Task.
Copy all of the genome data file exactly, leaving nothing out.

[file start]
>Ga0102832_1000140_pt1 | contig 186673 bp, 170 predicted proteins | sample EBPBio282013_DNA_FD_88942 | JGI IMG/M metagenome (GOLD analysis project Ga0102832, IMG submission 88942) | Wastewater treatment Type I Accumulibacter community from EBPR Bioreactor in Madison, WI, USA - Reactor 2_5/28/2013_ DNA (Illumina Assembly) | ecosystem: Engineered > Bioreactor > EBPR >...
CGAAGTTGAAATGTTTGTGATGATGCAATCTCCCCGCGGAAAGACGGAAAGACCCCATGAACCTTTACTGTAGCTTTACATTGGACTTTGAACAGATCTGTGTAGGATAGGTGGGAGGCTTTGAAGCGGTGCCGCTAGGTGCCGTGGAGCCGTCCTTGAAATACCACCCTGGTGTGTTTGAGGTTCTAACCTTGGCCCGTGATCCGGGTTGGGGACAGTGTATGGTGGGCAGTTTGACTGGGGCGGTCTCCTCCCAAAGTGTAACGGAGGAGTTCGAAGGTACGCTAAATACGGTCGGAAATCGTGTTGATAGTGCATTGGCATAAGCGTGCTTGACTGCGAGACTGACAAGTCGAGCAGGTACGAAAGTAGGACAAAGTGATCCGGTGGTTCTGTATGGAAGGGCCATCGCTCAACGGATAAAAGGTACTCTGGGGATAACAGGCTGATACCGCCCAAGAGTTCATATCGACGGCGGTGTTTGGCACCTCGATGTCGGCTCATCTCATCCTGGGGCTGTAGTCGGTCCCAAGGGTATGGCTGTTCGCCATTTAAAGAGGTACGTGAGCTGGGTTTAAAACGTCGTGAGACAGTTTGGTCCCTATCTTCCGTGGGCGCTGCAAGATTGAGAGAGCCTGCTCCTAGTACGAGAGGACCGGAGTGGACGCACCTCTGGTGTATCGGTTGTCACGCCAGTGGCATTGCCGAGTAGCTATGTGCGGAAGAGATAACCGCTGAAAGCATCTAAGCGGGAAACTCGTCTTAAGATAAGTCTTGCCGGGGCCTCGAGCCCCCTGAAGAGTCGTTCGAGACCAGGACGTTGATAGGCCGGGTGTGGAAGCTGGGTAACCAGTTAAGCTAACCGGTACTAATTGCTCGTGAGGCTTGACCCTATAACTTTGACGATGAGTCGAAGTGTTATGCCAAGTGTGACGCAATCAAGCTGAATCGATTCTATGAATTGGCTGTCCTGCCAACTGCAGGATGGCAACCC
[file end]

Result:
>Ga0102832_1000140_pt1 | contig 186673 bp, 170 predicted proteins | sample EBPBio282013_DNA_FD_88942 | JGI IMG/M metagenome (GOLD analysis project Ga0102832, IMG submission 88942) | Wastewater treatment Type I Accumulibacter community from EBPR Bioreactor in Madison, WI, USA - Reactor 2_5/28/2013_ DNA (Illumina Assembly) | ecosystem: Engineered > Bioreactor > EBPR >...
CGAAGTTGAAATGTTTGTGATGATGCAATCTCCCCGCGGAAAGACGGAAAGACCCCATGAACCTTTACTGTAGCTTTACATTGGACTTTGAACAGATCTGTGTAGGATAGGTGGGAGGCTTTGAAGCGGTGCCGCTAGGTGCCGTGGAGCCGTCCTTGAAATACCACCCTGGTGTGTTTGAGGTTCTAACCTTGGCCCGTGATCCGGGTTGGGGACAGTGTATGGTGGGCAGTTTGACTGGGGCGGTCTCCTCCCAAAGTGTAACGGAGGAGTTCGAAGGTACGCTAAATACGGTCGGAAATCGTGTTGATAGTGCATTGGCATAAGCGTGCTTGACTGCGAGACTGACAAGTCGAGCAGGTACGAAAGTAGGACAAAGTGATCCGGTGGTTCTGTATGGAAGGGCCATCGCTCAACGGATAAAAGGTACTCTGGGGATAACAGGCTGATACCGCCCAAGAGTTCATATCGACGGCGGTGTTTGGCACCTCGATGTCGGCTCATCTCATCCTGGGGCTGTAGTCGGTCCCAAGGGTATGGCTGTTCGCCATTTAAAGAGGTACGTGAGCTGGGTTTAAAACGTCGTGAGACAGTTTGGTCCCTATCTTCCGTGGGCGCTGCAAGATTGAGAGAGCCTGCTCCTAGTACGAGAGGACCGGAGTGGACGCACCTCTGGTGTATCGGTTGTCACGCCAGTGGCATTGCCGAGTAGCTATGTGCGGAAGAGATAACCGCTGAAAGCATCTAAGCGGGAAACTCGTCTTAAGATAAGTCTTGCCGGGGCCTCGAGCCCCCTGAAGAGTCGTTCGAGACCAGGACGTTGATAGGCCGGGTGTGGAAGCTGGGTAACCAGTTAAGCTAACCGGTACTAATTGCTCGTGAGGCTTGACCCTATAACTTTGACGATGAGTCGAAGTGTTATGCCAAGTGTGACGCAATCAAGCTGAATCGATTCTATGAATTGGCTGTCCTGCCAACTGCAGGATGGCAACCC